Gamper Bar is, quite possibly, the perfect bar. It somehow perfectly straddles that line of casual and refined. It’s the sort of place where a couple in the corner can enjoy a candlelit date, while a regular pulls up a stool and reads the newspaper at the bar. The bar is the self-proclaimed “little sister” to Gamper—a tasting-menu-only restaurant two doors down.
The by-the-glass menu is short but sweet, with a nice selection of sherries and vermouth to go with the expected bubbles, white, orange, and reds. This BTG list includes several Swiss producers, but also familiar wines like Pure Magique Pas Des Chimiques from Ardèche, France-based Danish vigneron Anders Steen. Per the recommendation of Gamper Bar co-owner Balz Coray, I try a glass of Pinot Blanc Vieilles Vignesn. Coray tells me he enjoys this wine for its mouthfeel, more than for its flavor or acidity.
As one might expect from a bar with such a culinary legacy in the family, there’s plenty of food options on the menu. But in contrast to the high-end dining experience down the street, Gamper Bar’s food is simple and unadorned: tins of sardines, sourdough bread, charcuterie, and cheese—sliced to order. I settle on some buttery aged comté, which pairs wonderfully with the funky and quaffable “Manila,” a 100% Blaufrankisch cuvée from Burgenland, Austria producer Martin Nittnaus.
My second night here I stumble upon a live jazz trio—who all opt to drink beer on their break—that perfectly completes the Art Deco vibe.
169 West Kaffee & Wein
It’s rare to find a place that executes specialty coffee and natural wine equally well, but 169 West threads the needle. The vibe here might lean coffee shop, but don’t be fooled, proprietor Jean-Denis Roger, a Loire Valley transplant to Zurich, has long been a leader in the Zurich natural wine scene and has curated an enviable list.
I arrive in the mid-afternoon and start with coffee—a single origin Brazilian espresso from local roaster Vertical Coffee Roasters—before moving to the by-the-glass menu.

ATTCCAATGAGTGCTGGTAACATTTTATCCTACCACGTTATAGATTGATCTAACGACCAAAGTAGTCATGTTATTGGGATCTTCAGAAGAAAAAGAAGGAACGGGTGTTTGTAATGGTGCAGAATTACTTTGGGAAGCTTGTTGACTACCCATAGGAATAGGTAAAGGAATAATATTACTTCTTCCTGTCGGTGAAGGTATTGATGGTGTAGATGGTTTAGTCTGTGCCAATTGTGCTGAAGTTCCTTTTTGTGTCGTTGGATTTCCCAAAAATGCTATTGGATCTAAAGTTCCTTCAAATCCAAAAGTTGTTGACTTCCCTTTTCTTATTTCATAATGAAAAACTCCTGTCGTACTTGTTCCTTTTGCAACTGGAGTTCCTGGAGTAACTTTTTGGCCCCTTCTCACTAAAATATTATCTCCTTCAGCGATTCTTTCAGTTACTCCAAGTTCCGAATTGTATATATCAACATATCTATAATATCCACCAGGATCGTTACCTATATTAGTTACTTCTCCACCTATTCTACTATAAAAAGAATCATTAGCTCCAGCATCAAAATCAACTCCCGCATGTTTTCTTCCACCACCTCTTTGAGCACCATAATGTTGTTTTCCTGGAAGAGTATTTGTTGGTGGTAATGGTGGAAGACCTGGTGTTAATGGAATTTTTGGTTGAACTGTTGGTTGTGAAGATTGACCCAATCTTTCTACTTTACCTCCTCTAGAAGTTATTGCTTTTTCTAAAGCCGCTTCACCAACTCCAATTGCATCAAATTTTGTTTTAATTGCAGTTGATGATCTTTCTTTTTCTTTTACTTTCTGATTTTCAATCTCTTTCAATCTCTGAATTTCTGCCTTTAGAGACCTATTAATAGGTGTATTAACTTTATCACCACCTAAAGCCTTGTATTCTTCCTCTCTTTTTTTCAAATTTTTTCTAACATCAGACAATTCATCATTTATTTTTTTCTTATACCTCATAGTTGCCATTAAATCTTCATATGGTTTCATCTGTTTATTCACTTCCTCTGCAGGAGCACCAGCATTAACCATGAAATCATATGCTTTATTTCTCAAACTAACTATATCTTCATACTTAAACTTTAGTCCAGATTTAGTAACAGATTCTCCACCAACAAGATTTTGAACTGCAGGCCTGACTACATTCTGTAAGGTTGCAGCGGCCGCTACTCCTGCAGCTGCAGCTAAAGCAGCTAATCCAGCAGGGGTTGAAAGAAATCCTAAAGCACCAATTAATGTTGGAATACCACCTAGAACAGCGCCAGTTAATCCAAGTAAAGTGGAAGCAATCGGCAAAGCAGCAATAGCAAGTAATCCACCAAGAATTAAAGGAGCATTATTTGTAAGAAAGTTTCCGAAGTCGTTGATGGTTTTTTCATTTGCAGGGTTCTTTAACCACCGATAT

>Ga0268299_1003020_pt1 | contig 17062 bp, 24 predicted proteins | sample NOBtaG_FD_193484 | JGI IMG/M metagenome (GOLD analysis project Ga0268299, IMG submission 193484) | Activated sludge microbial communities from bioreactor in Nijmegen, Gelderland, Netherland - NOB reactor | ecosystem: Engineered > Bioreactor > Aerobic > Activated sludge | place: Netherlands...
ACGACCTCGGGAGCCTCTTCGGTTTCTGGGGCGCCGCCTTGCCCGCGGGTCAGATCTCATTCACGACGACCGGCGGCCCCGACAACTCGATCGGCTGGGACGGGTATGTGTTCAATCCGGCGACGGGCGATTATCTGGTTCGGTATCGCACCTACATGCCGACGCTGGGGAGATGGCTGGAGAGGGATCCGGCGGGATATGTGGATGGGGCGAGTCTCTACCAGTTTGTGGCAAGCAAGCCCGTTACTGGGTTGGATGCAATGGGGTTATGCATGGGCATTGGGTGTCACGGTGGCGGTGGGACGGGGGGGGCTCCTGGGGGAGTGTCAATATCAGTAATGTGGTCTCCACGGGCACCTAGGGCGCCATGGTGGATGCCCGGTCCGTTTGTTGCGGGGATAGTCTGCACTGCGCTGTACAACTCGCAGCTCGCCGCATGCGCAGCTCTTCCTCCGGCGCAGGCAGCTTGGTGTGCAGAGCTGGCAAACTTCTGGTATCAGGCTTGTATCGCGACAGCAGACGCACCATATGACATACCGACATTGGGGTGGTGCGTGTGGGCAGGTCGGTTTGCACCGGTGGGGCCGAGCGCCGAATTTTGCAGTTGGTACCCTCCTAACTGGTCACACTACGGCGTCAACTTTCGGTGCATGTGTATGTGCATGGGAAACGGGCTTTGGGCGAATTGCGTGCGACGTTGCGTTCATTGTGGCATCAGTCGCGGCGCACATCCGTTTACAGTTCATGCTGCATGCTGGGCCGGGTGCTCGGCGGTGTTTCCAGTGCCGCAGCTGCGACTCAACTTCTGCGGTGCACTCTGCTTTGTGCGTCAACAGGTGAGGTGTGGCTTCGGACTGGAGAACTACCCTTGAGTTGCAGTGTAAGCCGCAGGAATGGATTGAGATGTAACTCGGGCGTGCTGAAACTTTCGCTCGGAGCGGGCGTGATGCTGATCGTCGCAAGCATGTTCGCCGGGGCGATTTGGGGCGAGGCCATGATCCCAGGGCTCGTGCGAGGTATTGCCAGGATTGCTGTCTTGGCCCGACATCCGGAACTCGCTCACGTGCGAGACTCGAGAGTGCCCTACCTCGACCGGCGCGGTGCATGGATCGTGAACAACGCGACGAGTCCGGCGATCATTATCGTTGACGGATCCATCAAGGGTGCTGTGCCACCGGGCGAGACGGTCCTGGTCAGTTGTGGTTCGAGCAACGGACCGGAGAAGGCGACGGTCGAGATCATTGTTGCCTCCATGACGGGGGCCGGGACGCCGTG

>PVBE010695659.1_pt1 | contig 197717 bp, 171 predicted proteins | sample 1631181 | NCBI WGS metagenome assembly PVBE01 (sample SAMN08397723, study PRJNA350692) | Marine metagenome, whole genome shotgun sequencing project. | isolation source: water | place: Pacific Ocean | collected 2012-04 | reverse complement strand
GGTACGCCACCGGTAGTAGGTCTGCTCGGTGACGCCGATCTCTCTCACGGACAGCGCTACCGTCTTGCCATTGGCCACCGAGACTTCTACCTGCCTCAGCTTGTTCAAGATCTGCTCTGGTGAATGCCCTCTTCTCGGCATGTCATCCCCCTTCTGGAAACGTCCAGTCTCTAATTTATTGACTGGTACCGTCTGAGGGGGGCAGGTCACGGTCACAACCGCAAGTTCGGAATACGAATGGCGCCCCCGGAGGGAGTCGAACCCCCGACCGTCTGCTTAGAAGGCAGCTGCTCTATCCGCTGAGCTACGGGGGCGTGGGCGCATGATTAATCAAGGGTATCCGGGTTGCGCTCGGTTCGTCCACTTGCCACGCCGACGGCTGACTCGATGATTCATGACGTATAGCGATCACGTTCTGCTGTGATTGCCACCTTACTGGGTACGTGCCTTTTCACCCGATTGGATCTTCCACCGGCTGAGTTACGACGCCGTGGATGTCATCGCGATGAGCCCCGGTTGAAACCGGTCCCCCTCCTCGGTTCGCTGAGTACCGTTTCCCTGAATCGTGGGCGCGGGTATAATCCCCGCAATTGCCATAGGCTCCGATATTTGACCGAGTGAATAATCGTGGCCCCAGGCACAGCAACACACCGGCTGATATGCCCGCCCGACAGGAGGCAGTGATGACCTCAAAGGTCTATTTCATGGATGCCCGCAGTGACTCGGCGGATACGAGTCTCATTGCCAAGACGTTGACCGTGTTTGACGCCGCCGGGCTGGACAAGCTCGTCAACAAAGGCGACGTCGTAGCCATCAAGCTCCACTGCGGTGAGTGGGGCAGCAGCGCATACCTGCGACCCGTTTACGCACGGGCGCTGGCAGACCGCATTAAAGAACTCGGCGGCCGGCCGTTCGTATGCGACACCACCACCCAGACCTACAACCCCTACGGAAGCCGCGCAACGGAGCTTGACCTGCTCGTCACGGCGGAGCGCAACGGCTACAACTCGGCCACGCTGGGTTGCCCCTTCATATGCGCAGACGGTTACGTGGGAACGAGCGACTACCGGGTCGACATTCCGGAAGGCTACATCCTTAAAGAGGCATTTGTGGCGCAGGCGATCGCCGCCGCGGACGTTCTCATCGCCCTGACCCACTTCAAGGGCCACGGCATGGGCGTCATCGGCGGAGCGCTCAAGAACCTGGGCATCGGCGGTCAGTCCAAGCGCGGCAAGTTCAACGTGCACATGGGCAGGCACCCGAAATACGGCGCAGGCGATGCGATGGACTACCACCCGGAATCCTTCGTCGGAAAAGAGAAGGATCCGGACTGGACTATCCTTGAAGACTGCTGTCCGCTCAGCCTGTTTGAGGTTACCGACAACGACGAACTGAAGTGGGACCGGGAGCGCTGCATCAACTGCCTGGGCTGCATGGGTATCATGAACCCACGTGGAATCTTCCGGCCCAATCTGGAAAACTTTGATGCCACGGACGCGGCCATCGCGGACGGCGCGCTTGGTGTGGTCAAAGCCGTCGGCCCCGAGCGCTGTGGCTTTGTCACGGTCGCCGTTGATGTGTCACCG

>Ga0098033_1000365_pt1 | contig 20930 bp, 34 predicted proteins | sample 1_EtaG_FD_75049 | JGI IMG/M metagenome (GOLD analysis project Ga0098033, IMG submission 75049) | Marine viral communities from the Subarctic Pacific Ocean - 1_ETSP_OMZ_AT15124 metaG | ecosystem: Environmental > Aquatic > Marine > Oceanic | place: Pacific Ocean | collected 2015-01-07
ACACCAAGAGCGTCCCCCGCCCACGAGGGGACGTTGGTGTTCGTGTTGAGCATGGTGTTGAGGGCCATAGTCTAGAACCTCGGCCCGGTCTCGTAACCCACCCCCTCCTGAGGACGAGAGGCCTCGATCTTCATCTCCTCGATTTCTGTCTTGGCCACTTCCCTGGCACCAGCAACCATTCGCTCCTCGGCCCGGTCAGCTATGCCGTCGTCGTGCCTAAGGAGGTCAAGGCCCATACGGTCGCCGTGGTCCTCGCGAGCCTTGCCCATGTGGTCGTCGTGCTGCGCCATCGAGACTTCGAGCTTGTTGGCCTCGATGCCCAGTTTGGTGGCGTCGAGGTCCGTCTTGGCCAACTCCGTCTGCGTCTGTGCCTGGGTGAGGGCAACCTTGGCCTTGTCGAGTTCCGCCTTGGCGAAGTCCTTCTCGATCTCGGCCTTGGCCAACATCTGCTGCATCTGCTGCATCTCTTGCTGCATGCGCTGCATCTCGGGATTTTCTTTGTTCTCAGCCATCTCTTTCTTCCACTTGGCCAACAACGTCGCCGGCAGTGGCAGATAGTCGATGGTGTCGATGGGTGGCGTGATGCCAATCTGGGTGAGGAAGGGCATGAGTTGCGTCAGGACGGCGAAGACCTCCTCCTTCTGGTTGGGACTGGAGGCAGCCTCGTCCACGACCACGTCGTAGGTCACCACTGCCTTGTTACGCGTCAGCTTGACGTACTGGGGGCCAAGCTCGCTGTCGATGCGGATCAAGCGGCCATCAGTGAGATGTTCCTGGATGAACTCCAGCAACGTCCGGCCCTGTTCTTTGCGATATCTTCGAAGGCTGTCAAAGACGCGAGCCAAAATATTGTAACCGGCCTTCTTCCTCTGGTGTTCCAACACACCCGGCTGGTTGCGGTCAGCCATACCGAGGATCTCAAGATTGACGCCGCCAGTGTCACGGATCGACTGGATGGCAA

A glass of Enderle & Moll’s Müller Thugau proved to be the highlight pour from my time in Zurich. It’s the cloudy, peachy white I crave in the summer (or year round to be honest). Approachable, dangerously drinkable, but with enough complexity to merit your attention. It’s the perfect wine to bring to a cook out, drink poolside, or, in my case, sip in a coffee shop in Zurich. It’s my first time drinking a wine from Enderle & Moll and I have a sudden impulse to seek out more from this cult German duo.
Although Roger offers plenty of wines from his native France, he also has put together an impressive list of Swiss wines, including Rouge de la Madeleine by Cherouche—a pioneer in the Swiss natural wine scene.
“There’s two types of natural wine makers. The first tries to keep things pure,” says Roger. “Cherouche is that first type. Zero Zero.”
The cuvée is A 70/30 blend of Gamay and Pinot Noir. It’s wild, electric, with an arresting energy.
“It’s from 2014 but it still has so much acidity,” says Roger.
If there’s one thing that unites all of my wine experiences in Zurich, it’s the passion and hospitality of the individuals that served me. It’s clear they’re true believers who are excited to share a product they love with their guests. I, for one, wouldn’t mind another glass.